If the idea is that by judging them or criticizing them, you seek to change or eradicate them, that is 1) totally unrealistic and 2) completely arrogant. You can no more change them than they, you. If you're the type who likes to get red in the face and self-righteous, pushing your fist in the air and saying how wrong they are (yes, I have been guilty of this myself), consider the effects on you physically, emotionally and spiritually.

The Toll of Judging

Physically you're getting stressed out over something over which you probably have no control, which shortens your life, messes up your memory, and floods your bloodstream with stress hormones that are only made for fighting or fleeing. If you don't believe me, read Robert Sapolsky's wonderful book, Why Zebras Don't Get Ulcers. Emotionally you're flooding yourself with negative emotions of hatred, anger, and sometimes fear. Spiritually you are forgetting that there is really no separation between you and your fellow sentient beings on earth, and so you are mistreating and judging yourself just as much as the target of your vitriol.

This is really easy to fall into in this current political climate. I have to dial back my reactions to things that are going on. Believe me, I'm not even close to perfect, but I try to become conscious of when I am judging and projecting. It actually brings me peace to stop the judging in its tracks. I am not served by forgetting to love others unconditionally.

The Man(/Woman) in the Mirror (with thanks to the late Michael Jackson)

Of course, if we judge others because they share a flaw with us, it is a great opportunity to change that in ourselves. If I hate laziness in other people, for instance, I cannot do anything about their laziness. I can do something about mine, however. I need to look inside to see where I do the same behavior that I don't like in them and address it in myself. When and how am I lazy? What can I do about it? This is not only more empowering, it's a lot more realistic. Some spiritual beliefs say that when we address our own flaws, we stop attracting them into our lives. I have experienced this. It is a nifty side benefit of clearing my own limitations and challenges.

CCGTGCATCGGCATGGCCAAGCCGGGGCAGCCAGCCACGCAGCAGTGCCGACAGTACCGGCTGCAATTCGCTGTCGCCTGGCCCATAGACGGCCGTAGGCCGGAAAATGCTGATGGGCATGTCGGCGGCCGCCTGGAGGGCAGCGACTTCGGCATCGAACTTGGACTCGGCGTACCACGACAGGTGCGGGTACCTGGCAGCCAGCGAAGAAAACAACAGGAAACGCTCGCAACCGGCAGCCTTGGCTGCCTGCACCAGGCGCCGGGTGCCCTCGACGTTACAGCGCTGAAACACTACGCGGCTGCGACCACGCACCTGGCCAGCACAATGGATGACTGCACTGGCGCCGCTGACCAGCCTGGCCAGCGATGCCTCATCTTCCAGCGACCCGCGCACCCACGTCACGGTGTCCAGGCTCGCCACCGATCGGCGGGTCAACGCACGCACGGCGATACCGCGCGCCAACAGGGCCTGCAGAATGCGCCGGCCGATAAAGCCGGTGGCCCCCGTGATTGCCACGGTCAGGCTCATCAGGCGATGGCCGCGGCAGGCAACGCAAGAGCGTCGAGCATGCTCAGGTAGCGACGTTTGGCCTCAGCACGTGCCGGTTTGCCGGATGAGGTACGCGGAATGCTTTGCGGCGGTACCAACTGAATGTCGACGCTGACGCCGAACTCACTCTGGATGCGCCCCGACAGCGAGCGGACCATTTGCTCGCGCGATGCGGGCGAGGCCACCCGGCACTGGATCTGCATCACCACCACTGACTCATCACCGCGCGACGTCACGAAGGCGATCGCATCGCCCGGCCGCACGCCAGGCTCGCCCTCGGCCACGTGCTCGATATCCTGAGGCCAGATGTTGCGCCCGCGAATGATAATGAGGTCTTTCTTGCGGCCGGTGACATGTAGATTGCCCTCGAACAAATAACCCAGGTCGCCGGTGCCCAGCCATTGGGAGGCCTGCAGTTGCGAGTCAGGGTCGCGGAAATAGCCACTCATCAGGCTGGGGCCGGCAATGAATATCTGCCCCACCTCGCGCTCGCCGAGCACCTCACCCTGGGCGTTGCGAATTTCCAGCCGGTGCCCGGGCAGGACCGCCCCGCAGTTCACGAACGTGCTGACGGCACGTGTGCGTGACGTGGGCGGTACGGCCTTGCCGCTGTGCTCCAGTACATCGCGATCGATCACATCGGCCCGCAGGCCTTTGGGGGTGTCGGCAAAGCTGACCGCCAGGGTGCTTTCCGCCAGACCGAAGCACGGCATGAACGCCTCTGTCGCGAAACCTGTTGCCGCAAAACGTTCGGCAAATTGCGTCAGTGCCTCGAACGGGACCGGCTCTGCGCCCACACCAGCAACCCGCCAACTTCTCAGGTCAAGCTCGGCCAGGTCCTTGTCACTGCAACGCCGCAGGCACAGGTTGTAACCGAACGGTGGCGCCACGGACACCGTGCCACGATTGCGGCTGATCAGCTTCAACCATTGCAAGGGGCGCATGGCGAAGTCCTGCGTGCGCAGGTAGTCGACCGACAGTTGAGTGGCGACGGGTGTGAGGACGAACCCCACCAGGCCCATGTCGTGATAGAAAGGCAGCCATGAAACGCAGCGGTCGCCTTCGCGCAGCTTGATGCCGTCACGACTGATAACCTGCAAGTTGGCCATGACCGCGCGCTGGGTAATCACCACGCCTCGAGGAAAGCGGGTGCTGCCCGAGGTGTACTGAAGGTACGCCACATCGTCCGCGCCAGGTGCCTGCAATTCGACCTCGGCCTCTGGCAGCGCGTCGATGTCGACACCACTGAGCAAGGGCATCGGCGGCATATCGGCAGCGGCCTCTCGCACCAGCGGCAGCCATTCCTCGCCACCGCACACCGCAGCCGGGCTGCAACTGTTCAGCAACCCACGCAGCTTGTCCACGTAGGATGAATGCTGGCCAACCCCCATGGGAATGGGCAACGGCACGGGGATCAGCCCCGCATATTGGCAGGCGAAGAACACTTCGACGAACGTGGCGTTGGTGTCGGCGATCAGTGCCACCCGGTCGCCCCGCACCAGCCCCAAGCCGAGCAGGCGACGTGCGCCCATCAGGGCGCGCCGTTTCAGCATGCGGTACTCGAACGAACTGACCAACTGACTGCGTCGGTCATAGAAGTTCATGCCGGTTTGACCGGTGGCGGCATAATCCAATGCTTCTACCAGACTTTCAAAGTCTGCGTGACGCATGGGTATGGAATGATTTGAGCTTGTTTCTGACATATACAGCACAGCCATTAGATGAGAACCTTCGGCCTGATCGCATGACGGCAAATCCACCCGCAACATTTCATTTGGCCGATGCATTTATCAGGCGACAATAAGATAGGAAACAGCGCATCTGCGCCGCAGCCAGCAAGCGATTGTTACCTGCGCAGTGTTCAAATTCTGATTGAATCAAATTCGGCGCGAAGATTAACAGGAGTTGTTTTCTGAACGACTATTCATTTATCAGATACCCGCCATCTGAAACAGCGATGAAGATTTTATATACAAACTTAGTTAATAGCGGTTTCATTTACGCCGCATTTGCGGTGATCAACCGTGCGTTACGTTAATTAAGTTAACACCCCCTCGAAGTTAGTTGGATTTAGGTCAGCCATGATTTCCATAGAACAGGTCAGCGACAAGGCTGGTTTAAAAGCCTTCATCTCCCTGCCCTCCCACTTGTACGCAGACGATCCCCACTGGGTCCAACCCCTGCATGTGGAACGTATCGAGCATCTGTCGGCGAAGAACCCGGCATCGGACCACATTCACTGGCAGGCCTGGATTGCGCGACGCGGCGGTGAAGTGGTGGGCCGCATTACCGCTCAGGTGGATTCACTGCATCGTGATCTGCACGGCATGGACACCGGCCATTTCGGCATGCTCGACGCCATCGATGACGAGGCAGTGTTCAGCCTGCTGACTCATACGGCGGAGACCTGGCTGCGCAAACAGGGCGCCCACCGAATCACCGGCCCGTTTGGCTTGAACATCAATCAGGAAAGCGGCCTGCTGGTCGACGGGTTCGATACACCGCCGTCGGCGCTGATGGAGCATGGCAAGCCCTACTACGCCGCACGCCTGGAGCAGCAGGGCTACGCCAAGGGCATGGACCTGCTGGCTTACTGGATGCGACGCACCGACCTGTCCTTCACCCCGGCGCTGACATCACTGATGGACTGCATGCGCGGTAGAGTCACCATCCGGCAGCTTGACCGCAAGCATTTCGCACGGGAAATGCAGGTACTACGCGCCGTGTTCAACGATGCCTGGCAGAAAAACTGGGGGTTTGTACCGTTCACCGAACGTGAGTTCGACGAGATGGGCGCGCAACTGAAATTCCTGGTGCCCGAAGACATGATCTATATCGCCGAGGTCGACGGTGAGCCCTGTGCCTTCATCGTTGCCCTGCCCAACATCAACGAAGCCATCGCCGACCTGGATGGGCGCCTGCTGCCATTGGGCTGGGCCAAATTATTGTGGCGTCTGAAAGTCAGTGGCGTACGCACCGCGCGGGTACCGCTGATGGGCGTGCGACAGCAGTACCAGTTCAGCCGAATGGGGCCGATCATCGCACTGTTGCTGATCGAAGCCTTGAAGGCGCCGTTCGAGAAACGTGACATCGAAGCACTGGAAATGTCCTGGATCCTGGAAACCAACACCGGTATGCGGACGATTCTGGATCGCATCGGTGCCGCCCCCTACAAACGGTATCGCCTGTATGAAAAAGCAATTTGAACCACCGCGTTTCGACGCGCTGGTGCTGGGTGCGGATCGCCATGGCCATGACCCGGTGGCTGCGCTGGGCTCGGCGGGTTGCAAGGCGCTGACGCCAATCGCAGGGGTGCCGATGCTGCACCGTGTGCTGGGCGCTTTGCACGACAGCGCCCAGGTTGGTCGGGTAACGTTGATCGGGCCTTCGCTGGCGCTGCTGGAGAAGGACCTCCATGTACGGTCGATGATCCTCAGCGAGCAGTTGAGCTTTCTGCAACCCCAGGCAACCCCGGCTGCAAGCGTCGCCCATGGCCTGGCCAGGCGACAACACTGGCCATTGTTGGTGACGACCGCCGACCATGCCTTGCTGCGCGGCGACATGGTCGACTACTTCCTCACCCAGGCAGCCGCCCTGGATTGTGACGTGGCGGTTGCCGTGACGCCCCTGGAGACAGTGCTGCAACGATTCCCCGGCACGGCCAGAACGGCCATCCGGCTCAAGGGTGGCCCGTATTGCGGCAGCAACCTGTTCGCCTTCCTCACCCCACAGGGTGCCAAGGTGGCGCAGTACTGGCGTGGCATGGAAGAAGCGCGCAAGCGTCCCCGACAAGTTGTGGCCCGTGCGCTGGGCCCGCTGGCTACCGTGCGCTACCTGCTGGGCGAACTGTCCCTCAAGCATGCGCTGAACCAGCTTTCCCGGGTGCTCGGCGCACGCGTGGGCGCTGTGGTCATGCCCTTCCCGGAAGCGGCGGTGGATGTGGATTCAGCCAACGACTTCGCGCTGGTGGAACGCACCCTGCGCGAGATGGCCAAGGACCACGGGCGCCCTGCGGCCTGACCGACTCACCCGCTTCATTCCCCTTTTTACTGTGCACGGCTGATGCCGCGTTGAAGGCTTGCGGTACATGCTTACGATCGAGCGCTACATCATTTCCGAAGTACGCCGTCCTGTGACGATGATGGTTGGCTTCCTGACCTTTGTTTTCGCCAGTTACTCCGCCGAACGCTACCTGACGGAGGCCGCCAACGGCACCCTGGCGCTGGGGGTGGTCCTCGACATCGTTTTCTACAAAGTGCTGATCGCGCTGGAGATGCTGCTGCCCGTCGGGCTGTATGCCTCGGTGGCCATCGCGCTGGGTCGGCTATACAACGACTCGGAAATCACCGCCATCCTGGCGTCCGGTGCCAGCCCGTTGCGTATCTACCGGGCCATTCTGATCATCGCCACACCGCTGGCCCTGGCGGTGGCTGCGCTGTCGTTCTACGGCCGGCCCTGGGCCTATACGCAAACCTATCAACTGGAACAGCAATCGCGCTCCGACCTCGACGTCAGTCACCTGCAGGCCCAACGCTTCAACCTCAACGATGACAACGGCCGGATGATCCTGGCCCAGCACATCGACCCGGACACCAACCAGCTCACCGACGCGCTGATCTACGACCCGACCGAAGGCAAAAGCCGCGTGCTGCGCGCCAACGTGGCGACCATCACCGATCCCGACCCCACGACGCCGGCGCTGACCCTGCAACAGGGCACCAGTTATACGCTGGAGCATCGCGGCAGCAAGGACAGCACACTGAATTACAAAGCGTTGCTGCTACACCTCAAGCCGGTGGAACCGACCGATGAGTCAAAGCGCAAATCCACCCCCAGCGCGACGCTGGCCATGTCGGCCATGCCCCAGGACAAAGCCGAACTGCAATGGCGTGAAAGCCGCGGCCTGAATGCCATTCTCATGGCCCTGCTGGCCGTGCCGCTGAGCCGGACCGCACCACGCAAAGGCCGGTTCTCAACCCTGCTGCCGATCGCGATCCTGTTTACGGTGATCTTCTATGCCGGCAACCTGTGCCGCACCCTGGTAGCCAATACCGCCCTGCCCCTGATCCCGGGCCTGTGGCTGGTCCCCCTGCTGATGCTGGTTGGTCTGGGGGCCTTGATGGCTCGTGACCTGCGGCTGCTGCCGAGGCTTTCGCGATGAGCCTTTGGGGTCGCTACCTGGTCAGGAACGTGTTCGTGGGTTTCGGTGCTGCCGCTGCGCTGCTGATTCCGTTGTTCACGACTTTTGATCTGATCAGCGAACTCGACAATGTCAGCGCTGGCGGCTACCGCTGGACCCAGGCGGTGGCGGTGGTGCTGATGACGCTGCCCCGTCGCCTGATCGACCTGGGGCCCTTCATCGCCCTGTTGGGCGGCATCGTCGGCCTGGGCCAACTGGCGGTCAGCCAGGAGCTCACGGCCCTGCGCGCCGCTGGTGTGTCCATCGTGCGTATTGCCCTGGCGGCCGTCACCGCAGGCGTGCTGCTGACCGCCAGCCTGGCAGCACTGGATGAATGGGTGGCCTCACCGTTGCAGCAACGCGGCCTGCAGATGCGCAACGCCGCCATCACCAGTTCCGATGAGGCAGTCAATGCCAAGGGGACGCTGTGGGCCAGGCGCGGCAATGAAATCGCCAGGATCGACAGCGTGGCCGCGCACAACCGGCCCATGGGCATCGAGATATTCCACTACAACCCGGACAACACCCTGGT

Are you ready to slow your roll on the judgments?

This is hard work. We live in a culture that is very much dependent on comparing ourselves favorably and unfavorably with others. This comparison leads to all kinds of judgments and justifications for ugly behavior. I have seen how freeing it is to take total responsibility for how our lives progress. It is so empowering it is to distinguish between what we have control over and what we don't. If you're ready to start the process of loving yourself and others unconditionally, please give me a call: 661-233-6771. Together, through judging ourselves and others less, we can create a much more loving, peaceful world.


Contact Me

I look forward to helping you move forward with your life. Please call my office at 661-233-6771 to see if I am the right fit for you. You can also email me below.

Lisa S. Larsen, Psy.D.

(CA Lic. #PSY19046)

3123 West Avenue L-8

Lancaster, CA  93536